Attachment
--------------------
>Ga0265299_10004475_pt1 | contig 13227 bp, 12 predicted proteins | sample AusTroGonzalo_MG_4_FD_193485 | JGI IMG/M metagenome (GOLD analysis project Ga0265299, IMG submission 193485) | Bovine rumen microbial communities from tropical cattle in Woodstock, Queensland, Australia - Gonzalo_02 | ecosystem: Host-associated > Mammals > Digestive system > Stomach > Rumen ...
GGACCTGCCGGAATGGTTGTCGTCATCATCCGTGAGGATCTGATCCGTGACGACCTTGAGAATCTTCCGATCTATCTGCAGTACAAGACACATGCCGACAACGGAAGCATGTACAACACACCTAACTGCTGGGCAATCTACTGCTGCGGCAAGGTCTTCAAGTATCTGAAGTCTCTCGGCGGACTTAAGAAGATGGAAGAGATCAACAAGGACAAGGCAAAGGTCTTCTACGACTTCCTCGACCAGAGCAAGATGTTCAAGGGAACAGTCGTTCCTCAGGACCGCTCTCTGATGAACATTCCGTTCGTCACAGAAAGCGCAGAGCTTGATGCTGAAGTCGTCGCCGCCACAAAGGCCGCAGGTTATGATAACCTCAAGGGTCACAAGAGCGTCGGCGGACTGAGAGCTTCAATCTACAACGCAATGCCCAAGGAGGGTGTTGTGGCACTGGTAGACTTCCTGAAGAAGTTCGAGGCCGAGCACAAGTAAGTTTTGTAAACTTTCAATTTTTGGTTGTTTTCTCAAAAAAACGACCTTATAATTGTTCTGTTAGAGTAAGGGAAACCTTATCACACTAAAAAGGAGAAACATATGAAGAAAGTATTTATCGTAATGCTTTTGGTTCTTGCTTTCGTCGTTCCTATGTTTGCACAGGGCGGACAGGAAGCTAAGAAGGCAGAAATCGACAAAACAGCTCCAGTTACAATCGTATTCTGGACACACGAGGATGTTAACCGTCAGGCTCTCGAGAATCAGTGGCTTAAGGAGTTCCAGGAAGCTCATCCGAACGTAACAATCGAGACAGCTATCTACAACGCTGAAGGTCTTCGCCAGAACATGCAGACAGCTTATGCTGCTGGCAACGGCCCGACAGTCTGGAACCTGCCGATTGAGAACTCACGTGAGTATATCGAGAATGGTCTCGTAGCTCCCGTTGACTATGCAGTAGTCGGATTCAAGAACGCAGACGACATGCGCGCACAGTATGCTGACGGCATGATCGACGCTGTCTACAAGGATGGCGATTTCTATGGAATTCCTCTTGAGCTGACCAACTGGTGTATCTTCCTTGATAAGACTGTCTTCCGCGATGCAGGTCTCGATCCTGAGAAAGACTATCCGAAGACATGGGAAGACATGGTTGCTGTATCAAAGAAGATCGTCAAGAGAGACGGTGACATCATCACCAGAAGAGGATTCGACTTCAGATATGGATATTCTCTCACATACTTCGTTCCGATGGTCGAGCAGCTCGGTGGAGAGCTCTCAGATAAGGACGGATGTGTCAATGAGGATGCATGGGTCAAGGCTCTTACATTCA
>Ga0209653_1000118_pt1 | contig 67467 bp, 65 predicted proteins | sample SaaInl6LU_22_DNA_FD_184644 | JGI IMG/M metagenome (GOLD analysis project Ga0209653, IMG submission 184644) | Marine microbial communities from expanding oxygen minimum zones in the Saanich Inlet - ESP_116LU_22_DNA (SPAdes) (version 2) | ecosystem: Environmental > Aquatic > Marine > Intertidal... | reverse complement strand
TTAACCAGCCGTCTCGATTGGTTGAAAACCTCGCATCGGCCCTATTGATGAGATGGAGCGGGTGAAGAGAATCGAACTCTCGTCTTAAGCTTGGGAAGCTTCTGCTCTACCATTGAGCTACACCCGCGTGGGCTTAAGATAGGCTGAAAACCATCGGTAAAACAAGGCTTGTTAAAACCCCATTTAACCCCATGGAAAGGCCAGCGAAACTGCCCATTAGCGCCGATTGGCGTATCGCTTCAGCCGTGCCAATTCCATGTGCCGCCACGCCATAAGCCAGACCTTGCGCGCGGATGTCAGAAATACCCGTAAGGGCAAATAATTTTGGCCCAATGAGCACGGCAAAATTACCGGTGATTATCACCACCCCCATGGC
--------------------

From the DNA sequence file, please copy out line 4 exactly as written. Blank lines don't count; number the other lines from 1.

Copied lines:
TTAACCAGCCGTCTCGATTGGTTGAAAACCTCGCATCGGCCCTATTGATGAGATGGAGCGGGTGAAGAGAATCGAACTCTCGTCTTAAGCTTGGGAAGCTTCTGCTCTACCATTGAGCTACACCCGCGTGGGCTTAAGATAGGCTGAAAACCATCGGTAAAACAAGGCTTGTTAAAACCCCATTTAACCCCATGGAAAGGCCAGCGAAACTGCCCATTAGCGCCGATTGGCGTATCGCTTCAGCCGTGCCAATTCCATGTGCCGCCACGCCATAAGCCAGACCTTGCGCGCGGATGTCAGAAATACCCGTAAGGGCAAATAATTTTGGCCCAATGAGCACGGCAAAATTACCGGTGATTATCACCACCCCCATGGC